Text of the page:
One of the dangers that can come from shame and honor in admirable friendship is that, out of a desire to look good in your friends’ eyes, you might want to show off your good qualities. To counteract this tendency, though, the Buddha warned that if you do, your good qualities immediately get ruined. One of the signs of integrity, he said, is modesty—to speak as little as possible of your own good qualities and never to exalt yourself over others who lack them.
The other danger of shame and honor is that you might want to hide your mistakes from your admirable friends. This is why the Buddha stressed that, if you’ve made mistakes in the past but have now learned not to repeat them, you brighten the world like the moon when released from a cloud.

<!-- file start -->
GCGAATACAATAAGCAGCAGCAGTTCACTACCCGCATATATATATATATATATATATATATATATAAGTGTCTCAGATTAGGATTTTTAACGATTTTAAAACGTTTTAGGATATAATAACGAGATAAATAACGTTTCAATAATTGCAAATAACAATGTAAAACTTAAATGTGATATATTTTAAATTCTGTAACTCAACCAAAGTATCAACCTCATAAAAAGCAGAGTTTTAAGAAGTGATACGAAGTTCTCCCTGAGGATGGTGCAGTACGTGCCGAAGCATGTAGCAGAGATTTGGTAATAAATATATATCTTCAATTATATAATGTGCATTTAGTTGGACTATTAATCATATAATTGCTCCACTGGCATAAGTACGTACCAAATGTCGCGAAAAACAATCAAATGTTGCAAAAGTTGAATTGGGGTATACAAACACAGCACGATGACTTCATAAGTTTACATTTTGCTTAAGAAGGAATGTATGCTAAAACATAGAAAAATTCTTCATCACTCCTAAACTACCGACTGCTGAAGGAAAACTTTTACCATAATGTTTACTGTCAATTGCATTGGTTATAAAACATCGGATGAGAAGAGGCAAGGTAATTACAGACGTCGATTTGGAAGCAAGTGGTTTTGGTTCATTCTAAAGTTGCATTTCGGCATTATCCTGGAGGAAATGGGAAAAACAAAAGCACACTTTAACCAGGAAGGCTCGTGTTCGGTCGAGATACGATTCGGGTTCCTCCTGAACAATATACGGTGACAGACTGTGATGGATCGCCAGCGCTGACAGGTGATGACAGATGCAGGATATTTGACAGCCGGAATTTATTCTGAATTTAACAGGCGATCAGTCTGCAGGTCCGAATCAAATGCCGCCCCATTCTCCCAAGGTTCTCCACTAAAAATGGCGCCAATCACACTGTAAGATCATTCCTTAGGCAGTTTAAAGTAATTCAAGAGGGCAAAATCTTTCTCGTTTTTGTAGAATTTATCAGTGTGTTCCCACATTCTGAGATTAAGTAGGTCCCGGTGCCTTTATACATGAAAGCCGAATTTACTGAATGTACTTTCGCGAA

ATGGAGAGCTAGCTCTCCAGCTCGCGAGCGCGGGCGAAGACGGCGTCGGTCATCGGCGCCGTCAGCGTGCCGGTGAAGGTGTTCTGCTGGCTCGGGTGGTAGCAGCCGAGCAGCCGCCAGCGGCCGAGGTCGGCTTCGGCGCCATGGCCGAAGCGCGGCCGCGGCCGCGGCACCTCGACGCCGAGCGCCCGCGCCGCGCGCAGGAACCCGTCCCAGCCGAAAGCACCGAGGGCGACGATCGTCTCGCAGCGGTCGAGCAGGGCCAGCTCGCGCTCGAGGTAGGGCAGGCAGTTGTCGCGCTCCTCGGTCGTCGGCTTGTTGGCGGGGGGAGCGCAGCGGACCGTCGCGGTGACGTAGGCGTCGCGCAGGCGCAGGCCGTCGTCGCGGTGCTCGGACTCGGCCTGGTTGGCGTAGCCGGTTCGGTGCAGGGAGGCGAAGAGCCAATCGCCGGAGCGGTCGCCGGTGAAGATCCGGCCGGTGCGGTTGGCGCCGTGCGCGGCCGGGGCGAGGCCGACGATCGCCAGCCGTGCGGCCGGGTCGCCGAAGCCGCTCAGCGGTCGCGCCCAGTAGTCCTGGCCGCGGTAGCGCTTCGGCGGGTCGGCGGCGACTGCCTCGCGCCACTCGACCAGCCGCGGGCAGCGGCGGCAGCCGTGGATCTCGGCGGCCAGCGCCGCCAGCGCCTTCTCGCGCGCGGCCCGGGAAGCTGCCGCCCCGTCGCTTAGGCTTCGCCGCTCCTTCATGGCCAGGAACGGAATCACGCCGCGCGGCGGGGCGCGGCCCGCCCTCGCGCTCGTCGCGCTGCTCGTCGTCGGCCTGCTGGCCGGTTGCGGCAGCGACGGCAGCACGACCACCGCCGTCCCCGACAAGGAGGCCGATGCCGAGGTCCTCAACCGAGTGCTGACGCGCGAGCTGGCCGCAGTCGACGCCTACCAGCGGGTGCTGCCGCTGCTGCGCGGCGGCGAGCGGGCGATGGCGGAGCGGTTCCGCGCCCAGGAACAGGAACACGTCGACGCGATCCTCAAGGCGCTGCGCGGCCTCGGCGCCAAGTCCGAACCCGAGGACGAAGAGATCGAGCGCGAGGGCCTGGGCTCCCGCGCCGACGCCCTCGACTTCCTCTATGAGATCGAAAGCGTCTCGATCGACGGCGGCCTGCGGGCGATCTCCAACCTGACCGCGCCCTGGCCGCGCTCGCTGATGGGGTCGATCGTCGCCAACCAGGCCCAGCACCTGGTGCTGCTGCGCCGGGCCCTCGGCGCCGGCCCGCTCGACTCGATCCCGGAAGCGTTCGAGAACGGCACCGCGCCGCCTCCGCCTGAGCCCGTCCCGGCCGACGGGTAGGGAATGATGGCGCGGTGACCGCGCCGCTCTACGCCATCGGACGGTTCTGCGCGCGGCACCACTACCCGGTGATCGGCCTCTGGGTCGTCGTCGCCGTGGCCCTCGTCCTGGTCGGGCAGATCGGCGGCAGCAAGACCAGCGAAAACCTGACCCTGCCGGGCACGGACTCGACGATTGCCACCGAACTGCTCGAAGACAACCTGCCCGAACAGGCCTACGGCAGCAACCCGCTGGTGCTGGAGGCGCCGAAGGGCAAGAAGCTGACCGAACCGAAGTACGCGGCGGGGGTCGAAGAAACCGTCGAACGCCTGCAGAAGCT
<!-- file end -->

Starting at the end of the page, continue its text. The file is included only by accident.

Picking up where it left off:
And it’s also why the Buddha prefaced his instructions to Rāhula with a teaching on truthfulness, letting him know that making a mistake is much less shameful than making a mistake and not admitting it. If you hide your faults, you not only lose the trust of your friends, but you also close the way to making progress on the path.
Or even worse: In the Buddha’s words, if a person feels no shame in telling a deliberate lie, there’s no evil that that person won’t do.
This reflection by Ajaan Geoff is from the book, First Things First, (pdf) p.18.